Shelton resident, Pat Gilbert, describes his first encounter with mushroom hunting over 25 years ago as the catalyst for a personal, intellectual awakening and commitment to forest stewardship. After that first time looking for morels in the forests of Michigan, he explains that he was compelled to continue returning to the forest out of a “deep curiosity for the multitude of species that are out there.”
Since then, the self-described mechanic and nature-lover has shared his passion for mushroom hunting with others in addition to turning this hobby into a source of supplemental income. Fortunately, there is perhaps no better place to pursue such an interest than in the Puget Sound area – a plethora of edible, wild varieties grow throughout the season, ranging from the common and easy-to-spot yellow chanterelle, to the rare black trumpets, to the uniquely aromatic matsutake. “The abundance here is nearly unparalleled,” Pat’s partner Ricki comments, making mushroom foraging a pastime appropriate for even the most casual of hunters who “have a love of going out into the forest and picking for the table.”
Just from talking to Pat, one can easily see how dedicated he is to mushrooms, especially as he describes potential medicinal uses of them as well as his attempts at the cultivation of several wild varieties. His knowledge is abundant, and he is more than eager to share it with anyone who has an interest.
As chanterelle season begins here in the Puget Sound area, some of his advice may prove to be helpful for newcomers looking to find some of their own golden mushrooms. When hunting for chanterelles, Pat stresses the importance of looking in a wet area that has received both sun and rain. When you are looking for patches, secondary growth coniferous forests are best with trees that are within the 40-150 year range. He also mentions that ravines or the intersection of two hills are often a good place to find these mushrooms. The season for chanterelles runs from mid-summer well into fall, stopping around November once the forest floor begins to reach colder temperatures.
Although eventually the chanterelles wind down, that only signifies the beginning of matsutake season. As the weather grows progressively colder and wetter, your chances of finding these smelly gems increase. Remarkable for their similarity to other, more poisonous varieties like the amanita, the matsutake is not a beginner’s mushroom – but it is well worth the hunt for their unique flavor. When exploring for these gems later on in fall, Pat recommends looking in old stands of fir or pine trees, and he says that once you smell a matsutake, you will be able to identify these mushrooms by that alone. Since these varieties tend to be hidden underground and covered by moss and dirt, feeling around in a suspect patch may be necessary. Additionally, depending on where you are hunting for these mushrooms, a permit may be needed due to overhunting of this variety in the past.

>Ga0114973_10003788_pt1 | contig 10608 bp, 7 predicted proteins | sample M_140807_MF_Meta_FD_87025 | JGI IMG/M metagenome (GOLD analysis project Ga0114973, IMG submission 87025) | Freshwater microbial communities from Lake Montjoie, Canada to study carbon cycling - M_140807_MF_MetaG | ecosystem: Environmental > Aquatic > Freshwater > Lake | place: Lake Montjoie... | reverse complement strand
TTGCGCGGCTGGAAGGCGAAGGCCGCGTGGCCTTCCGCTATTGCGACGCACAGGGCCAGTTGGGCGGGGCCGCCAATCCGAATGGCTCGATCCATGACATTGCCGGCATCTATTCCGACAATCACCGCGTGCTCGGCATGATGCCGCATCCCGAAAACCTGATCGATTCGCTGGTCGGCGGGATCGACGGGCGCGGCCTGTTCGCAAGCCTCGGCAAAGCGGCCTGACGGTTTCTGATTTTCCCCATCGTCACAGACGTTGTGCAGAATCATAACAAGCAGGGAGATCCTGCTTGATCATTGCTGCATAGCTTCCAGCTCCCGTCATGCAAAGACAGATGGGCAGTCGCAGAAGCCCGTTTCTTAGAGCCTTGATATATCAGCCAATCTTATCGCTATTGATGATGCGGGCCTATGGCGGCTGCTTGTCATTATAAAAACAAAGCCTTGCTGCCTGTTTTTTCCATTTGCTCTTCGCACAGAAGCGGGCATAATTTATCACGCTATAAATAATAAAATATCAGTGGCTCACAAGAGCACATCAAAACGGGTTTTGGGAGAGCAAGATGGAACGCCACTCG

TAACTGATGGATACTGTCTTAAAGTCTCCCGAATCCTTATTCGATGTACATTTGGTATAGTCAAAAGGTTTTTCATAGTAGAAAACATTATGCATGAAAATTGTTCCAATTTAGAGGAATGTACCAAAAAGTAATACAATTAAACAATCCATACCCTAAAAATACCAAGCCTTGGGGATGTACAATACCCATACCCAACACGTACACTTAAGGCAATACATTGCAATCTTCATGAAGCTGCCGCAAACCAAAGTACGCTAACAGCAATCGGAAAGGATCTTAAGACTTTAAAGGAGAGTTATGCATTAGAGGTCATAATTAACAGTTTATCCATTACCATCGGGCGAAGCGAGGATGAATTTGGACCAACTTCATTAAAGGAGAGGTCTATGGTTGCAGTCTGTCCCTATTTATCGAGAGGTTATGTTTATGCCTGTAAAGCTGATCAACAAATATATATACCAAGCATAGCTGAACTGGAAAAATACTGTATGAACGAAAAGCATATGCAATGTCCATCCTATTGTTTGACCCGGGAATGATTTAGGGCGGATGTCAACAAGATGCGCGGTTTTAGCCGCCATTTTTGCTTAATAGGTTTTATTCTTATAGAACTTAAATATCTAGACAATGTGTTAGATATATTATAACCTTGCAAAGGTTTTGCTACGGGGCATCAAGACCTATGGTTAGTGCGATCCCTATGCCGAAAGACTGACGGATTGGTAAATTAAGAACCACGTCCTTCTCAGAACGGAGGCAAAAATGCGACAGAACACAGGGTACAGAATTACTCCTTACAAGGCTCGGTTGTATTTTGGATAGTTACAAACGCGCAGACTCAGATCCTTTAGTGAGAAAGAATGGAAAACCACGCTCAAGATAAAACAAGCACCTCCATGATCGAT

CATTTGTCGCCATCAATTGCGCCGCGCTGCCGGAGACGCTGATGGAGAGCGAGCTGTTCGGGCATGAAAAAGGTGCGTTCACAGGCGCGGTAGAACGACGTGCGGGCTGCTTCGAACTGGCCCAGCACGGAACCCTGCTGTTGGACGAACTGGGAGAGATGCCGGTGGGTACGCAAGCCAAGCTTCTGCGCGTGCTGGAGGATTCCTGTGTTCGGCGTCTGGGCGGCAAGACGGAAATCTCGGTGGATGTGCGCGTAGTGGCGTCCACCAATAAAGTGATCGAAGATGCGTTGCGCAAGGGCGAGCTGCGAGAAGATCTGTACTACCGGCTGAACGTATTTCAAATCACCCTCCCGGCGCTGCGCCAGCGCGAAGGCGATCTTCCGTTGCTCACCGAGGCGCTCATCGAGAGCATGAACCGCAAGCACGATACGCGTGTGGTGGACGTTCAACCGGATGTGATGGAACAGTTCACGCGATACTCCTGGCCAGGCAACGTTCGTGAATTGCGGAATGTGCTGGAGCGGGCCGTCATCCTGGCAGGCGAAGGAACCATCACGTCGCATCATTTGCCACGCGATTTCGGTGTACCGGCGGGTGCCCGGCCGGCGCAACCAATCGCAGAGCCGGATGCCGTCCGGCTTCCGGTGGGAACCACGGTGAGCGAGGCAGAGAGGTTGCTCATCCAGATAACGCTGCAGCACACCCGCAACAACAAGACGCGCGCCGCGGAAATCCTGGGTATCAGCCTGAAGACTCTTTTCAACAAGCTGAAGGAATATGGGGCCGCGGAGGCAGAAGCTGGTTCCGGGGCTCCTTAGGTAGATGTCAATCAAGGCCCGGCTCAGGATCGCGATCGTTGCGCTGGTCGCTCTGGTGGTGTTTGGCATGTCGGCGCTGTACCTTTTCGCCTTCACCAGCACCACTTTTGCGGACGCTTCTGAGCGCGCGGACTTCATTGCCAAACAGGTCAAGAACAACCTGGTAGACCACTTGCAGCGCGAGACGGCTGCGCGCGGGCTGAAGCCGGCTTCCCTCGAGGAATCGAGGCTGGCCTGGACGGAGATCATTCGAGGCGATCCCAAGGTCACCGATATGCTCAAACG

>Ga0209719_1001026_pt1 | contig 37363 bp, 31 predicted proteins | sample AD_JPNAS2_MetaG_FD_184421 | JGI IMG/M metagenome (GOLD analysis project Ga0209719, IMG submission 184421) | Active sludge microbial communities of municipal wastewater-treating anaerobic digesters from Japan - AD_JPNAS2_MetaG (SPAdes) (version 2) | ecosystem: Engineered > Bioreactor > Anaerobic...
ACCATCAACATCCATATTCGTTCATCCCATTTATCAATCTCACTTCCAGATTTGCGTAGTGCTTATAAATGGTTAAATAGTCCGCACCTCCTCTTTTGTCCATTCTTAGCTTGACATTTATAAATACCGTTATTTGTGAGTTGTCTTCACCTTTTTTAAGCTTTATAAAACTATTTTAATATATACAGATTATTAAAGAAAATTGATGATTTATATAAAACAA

As far as his general ‘shroom hunting tips go, Pat urges an ethic of stewardship for any would-be mushroom seekers. “Don’t pick with your toes, especially around chanterelles,” he mentions, smiling. He further stresses the importance of collecting your bounty carefully, stating that part of the magic of mushrooms is their status as a delicacy. Therefore, picking only what the hunter needs is important if one does not have commercial aspirations.
He also mentions that “field cleaning,” or cutting off the stems and any discarded mushroom parts in the patch in which the mushrooms were discovered, can help with the regeneration of the mushrooms in subsequent years. When it comes to identification, it is always best to consult an expert or a friend who is more knowledgeable when unsure of the variety. In the case of chanterelles, however, he stresses that there are very few lookalikes in the Pacific Northwest, and their distinctive appearance makes them a very good mushroom for beginners. For those who wish to see one in person before hunting on their own, Pat even suggests purchasing one from a specialty store and taking notes about the color, shape and distinct gills of the chanterelle. Once one sees these features in person, he may feel more comfortable with foraging.
Most interestingly, however, Pat urges mushroom hunters to see gathering wild mushrooms as a source of endless curiosity and wonderment. After all, Pat is still learning and searching for new mushroom varieties after 25 years of beginning this hobby. His current project? Hunting for truffles, which are typically harvested in winter in this area and can be very difficult to collect. “Sometimes they [mushrooms] are the hardest prey because they don’t move, so it always keeps me guessing,” he remarks. Considering the abundance of varieties and various benefits of mushrooms, you should consider that hunting one’s very own gourmet delicacies may prove to be an enjoyable addition to your next hike.